Prism Book Alliance® would like to thank Sunny Moraine for stopping by today.
Title: Sword and Star
Author: Sunny Moraine
Cover Artist: Kanaxa
Genre: Science Fiction, Space Opera
Release Date: 05/23/2016
Three months after a brutal battle at Peris, Adam Yuga, Lochlan D’Bideshi, and their rebel fleet are embroiled in a new conflict. But things aren’t going well. Even with Lock’s homeship, Ashwina, at the head of the fleet, the Protectorate forces are adapting to their tactics. Before long, two devastating blows send the ragtag rebels on the run. But the greatest threat may come from within.
Since the battle at Peris, Protectorate loyalist Isaac Sinder’s determination to eliminate the rebel fleet has only intensified—along with his ambition. The Protectorate is decaying, and it’s clear to Isaac that only he can save it, by any means necessary.
As the situation worsens for the rebels, the strain begins to tell on everyone. But more than exhaustion grows within Adam. Something alien has started to change him. Lochlan fights to hold on, but even he may not be able to follow Adam down the dark road ahead.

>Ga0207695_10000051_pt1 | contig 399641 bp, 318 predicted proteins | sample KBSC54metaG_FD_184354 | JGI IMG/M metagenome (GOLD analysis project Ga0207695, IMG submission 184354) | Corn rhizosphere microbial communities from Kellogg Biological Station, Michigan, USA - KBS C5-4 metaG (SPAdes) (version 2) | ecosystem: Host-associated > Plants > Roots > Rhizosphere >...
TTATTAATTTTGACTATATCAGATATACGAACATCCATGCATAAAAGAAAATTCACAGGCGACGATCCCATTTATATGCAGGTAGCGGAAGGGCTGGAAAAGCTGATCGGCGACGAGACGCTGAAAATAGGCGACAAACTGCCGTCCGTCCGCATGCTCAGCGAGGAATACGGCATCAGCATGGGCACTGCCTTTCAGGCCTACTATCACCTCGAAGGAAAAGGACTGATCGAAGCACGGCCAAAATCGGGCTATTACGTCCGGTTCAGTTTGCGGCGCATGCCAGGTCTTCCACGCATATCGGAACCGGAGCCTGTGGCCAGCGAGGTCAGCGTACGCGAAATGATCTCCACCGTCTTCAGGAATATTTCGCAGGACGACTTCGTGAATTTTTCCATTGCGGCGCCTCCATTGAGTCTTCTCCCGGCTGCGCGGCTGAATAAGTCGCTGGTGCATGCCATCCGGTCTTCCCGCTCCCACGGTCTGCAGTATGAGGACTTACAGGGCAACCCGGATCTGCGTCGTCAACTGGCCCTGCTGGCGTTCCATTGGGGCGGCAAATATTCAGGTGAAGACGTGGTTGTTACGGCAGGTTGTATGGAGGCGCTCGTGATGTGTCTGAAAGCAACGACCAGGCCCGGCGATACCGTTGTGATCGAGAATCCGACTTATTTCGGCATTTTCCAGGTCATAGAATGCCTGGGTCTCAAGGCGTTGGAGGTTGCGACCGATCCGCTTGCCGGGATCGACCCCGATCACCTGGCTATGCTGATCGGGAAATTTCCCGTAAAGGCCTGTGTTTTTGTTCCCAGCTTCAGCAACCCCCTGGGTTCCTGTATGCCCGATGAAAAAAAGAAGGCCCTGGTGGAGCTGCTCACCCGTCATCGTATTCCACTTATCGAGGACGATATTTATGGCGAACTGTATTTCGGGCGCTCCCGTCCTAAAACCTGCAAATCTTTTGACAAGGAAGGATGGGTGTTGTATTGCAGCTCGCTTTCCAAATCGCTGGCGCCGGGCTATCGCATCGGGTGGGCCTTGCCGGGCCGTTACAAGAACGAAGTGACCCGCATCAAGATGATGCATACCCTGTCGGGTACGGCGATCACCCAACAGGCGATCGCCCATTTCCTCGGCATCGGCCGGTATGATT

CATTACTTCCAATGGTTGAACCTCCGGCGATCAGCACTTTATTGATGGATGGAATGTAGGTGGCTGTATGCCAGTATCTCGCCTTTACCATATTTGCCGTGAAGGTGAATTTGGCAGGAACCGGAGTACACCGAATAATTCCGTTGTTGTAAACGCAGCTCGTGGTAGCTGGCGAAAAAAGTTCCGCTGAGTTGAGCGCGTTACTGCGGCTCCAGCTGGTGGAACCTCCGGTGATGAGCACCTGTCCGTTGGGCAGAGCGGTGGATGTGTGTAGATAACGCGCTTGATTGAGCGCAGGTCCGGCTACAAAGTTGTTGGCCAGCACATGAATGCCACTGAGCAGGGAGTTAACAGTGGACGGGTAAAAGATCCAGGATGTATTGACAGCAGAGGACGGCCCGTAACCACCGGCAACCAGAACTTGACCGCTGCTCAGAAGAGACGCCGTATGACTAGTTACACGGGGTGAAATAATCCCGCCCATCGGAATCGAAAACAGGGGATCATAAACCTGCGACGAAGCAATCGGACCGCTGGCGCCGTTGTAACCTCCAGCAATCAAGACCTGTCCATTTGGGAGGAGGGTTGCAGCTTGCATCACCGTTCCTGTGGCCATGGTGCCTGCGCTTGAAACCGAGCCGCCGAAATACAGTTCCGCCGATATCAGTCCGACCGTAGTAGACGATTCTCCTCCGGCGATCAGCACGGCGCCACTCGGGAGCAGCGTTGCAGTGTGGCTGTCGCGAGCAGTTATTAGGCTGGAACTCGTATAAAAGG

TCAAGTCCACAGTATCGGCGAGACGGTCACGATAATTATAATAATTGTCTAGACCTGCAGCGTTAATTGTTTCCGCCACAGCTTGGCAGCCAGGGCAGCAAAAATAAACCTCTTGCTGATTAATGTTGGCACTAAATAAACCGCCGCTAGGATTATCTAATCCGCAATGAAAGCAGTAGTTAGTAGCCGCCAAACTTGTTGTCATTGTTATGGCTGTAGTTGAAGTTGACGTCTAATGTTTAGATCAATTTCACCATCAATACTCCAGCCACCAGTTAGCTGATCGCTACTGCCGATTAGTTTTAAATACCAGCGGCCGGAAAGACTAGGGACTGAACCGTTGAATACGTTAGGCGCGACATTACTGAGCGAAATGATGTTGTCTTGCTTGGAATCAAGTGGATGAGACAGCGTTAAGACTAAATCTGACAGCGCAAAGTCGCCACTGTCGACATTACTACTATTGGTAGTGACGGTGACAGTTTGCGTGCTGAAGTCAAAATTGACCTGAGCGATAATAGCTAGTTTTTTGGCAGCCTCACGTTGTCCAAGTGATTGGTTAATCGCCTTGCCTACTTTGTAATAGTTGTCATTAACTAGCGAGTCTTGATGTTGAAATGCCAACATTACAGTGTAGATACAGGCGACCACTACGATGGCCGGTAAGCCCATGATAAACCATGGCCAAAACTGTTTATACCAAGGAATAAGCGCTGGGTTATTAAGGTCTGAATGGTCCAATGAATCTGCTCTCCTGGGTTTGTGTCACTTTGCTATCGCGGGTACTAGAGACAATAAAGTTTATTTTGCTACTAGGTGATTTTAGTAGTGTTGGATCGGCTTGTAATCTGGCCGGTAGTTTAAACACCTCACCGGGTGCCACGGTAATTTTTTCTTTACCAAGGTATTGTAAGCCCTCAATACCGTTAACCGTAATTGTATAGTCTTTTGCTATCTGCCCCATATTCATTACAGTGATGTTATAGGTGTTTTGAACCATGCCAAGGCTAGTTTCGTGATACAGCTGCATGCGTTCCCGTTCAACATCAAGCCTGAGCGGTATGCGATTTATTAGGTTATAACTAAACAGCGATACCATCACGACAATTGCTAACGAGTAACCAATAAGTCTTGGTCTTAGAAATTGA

As Isaac’s obsession turns to insanity, it becomes evident that more sinister plans than his are at work. Bound together by threads of fate and chance, Adam and Lochlan turn their eyes toward a future that may tear them apart—if they’re lucky enough to survive it at all.
Welcome to the SWORD AND STAR blog tour!
SWORD AND STAR is the conclusion of a trilogy I started (with my co-author for LINE AND ORBIT Lisa Soem) over a decade ago. It’s been a long, strange journey and now it’s over. It’s not the first book trilogy I’ve finished, but it’s certainly the closest to my heart.
It’s been amazing getting to know this world and these characters over the course of three books, and it’s been even more amazing getting to share it all with readers. Adam Yuga and Lochlan d’Bideshi’s story is done, Eva Reyes and Kyle Waverly have found their own conclusion, Kae and Leila’s part in this tale is over (though you’ll see those two again in the forthcoming LINEAGE), and I’ve bid a fond farewell to the Bideshi seer Nkiruka. Goodbyes are never easy, but when you arrive at a good one, it’s immensely satisfying.